Does more leg fat protect women against heart attack and stroke?

August 16, 2019

Source: NHS News – Behind the Headlines

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Date of publication: July 2019

Publication type: News item

In a nutshell: Researchers looked at the body composition of 2,683 women in the US who were a healthy weight and had been through the menopause.

They found women who had a higher percentage of fat around their trunk were more likely to have a heart attack or stroke than women who had more fat on their legs, but less around their upper body.

Because of the nature of the study, we cannot be sure that body fat distribution directly caused the differences in risk of having a heart attack and stroke.

But previous studies have found people who are “apple-shaped” with more central body fat have a higher risk of cardiovascular disease than those who are “pear-shaped”.

Scientists think this may be because fat on the legs is a harmless way of storing energy, while fat around the abdominal organs may affect metabolism and put people at risk of diabetes.

Length of publication: 1 webpage

Some important notes: Please contact your local NHS library if you cannot access the full text. Follow this link to find your local NHS library.

Acknowledgement:   NHS News – Behind the Headlines

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Marijuana may be risky for those with heart disease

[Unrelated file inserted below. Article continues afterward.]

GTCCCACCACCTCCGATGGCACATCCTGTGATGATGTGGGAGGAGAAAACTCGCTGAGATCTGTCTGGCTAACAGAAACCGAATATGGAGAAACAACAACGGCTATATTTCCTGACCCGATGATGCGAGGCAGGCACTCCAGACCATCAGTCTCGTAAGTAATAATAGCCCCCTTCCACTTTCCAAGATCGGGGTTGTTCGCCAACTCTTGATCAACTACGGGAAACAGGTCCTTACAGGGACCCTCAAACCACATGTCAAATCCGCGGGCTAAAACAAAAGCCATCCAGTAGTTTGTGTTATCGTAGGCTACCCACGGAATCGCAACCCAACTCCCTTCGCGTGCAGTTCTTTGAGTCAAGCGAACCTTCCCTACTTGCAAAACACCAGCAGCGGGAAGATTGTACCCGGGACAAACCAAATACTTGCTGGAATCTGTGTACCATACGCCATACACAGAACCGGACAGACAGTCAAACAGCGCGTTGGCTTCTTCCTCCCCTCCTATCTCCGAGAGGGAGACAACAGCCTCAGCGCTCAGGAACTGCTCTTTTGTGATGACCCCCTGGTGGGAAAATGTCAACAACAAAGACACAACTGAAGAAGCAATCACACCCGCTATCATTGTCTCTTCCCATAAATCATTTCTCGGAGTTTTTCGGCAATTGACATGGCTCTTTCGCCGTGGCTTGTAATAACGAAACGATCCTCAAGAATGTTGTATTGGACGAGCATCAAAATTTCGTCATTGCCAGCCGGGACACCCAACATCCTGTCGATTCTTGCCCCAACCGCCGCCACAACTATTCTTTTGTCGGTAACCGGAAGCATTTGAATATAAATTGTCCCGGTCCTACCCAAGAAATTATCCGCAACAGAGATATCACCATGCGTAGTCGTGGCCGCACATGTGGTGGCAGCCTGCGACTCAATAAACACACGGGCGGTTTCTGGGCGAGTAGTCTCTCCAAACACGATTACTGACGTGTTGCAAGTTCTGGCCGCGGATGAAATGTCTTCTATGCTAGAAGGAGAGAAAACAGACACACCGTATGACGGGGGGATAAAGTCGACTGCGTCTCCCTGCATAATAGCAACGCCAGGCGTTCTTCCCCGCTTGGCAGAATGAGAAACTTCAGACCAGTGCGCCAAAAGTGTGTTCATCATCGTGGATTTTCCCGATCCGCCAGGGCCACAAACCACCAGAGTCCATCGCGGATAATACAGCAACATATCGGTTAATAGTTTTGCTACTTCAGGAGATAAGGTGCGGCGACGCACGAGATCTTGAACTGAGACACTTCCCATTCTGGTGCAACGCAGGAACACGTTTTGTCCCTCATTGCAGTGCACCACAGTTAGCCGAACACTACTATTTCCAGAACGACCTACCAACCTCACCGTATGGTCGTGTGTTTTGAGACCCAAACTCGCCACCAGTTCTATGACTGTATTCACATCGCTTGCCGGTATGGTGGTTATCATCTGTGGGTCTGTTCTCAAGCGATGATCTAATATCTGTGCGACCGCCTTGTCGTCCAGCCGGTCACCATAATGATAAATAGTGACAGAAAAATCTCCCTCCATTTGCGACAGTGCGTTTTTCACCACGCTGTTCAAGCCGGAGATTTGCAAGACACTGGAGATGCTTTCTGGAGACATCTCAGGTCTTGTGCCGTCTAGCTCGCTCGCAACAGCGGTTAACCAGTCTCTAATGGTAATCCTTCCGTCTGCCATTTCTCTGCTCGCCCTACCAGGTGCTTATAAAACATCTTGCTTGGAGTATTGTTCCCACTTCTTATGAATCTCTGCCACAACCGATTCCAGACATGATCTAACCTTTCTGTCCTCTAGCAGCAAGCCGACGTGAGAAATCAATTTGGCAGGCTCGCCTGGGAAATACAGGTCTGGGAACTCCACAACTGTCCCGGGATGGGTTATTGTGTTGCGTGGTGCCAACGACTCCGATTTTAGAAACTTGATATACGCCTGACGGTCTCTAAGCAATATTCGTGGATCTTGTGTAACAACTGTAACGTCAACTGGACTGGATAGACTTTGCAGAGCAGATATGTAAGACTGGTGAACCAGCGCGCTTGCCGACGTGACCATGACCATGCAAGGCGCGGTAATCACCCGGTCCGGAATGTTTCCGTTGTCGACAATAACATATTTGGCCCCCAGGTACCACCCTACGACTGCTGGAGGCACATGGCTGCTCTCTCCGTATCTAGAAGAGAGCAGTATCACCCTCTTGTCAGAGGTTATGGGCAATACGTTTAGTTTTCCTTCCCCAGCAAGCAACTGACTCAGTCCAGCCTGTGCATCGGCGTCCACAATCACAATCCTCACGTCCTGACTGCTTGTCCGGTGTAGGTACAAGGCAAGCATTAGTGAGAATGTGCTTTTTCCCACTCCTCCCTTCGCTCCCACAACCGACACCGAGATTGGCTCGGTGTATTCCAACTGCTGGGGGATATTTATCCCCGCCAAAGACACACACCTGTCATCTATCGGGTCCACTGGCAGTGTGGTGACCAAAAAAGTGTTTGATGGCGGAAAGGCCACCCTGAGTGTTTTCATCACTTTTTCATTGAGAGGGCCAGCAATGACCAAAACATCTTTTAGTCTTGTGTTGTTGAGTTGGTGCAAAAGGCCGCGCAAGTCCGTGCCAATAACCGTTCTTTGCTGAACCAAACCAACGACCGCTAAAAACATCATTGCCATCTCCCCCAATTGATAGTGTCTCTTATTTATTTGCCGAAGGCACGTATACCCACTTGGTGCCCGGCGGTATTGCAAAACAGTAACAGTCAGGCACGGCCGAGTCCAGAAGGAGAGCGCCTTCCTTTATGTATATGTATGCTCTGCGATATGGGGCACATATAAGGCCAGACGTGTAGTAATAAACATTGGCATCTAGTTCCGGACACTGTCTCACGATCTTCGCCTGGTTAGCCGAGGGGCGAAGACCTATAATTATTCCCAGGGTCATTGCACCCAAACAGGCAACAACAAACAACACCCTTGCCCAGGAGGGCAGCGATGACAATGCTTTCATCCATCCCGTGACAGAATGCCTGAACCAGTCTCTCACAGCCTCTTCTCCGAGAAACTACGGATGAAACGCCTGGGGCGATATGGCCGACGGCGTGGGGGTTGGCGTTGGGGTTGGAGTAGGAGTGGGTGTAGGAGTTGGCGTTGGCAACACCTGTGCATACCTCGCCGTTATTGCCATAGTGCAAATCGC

February 28, 2019

Source: Medical News Today

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Date of publication: February 2019

Publication type: Case Study

In a nutshell: Although marijuana may have some benefits, its use could cause health issues for older people with cardiovascular disease. One case, in particular, is sparking some questions.   A Canadian Journal of Cardiology case report examined a 70-year-old man who had a heart attack after eating a lollipop that was infused with 90 milligrams (mg) of tetrahydrocannabinol (THC) — which is largely responsible for marijuana’s psychological effects.

The man lived with stable coronary artery disease, and he was taking cardiac medication. He ate most of the lollipop and did so to help minimize pain and improve sleep.

Length of publication: 1 webpage

Some important notes: Please contact your local NHS library if you cannot access the full text. Follow this link to find your local NHS library.

Acknowledgement:   Medical News Today


High blood pressure smoking and diabetes increase heart attack risk more in women than in men

December 21, 2018

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Date of publication: November 2018

Publication type: Research

In a nutshell: A study published in the BMJ reveals some risk factors have a greater impact on heart attack risk in women than they do in men.

Overall, men are at greater risk of heart attack than women, but several studies have suggested that certain risk factors have more of an impact on the risk in women than in men. To look more closely at this association, researchers at Oxford University looked at data on almost half a million people enrolled in the UK Biobank – a database of biological information from British adults. The 471,998 people had no history of cardiovascular disease, were aged 40 to 69 years and 56% of them were women.

Length of publication: 1 webpage

Some important notes: Please contact your local NHS library if you cannot access the full text. Follow this link to find your local NHS library.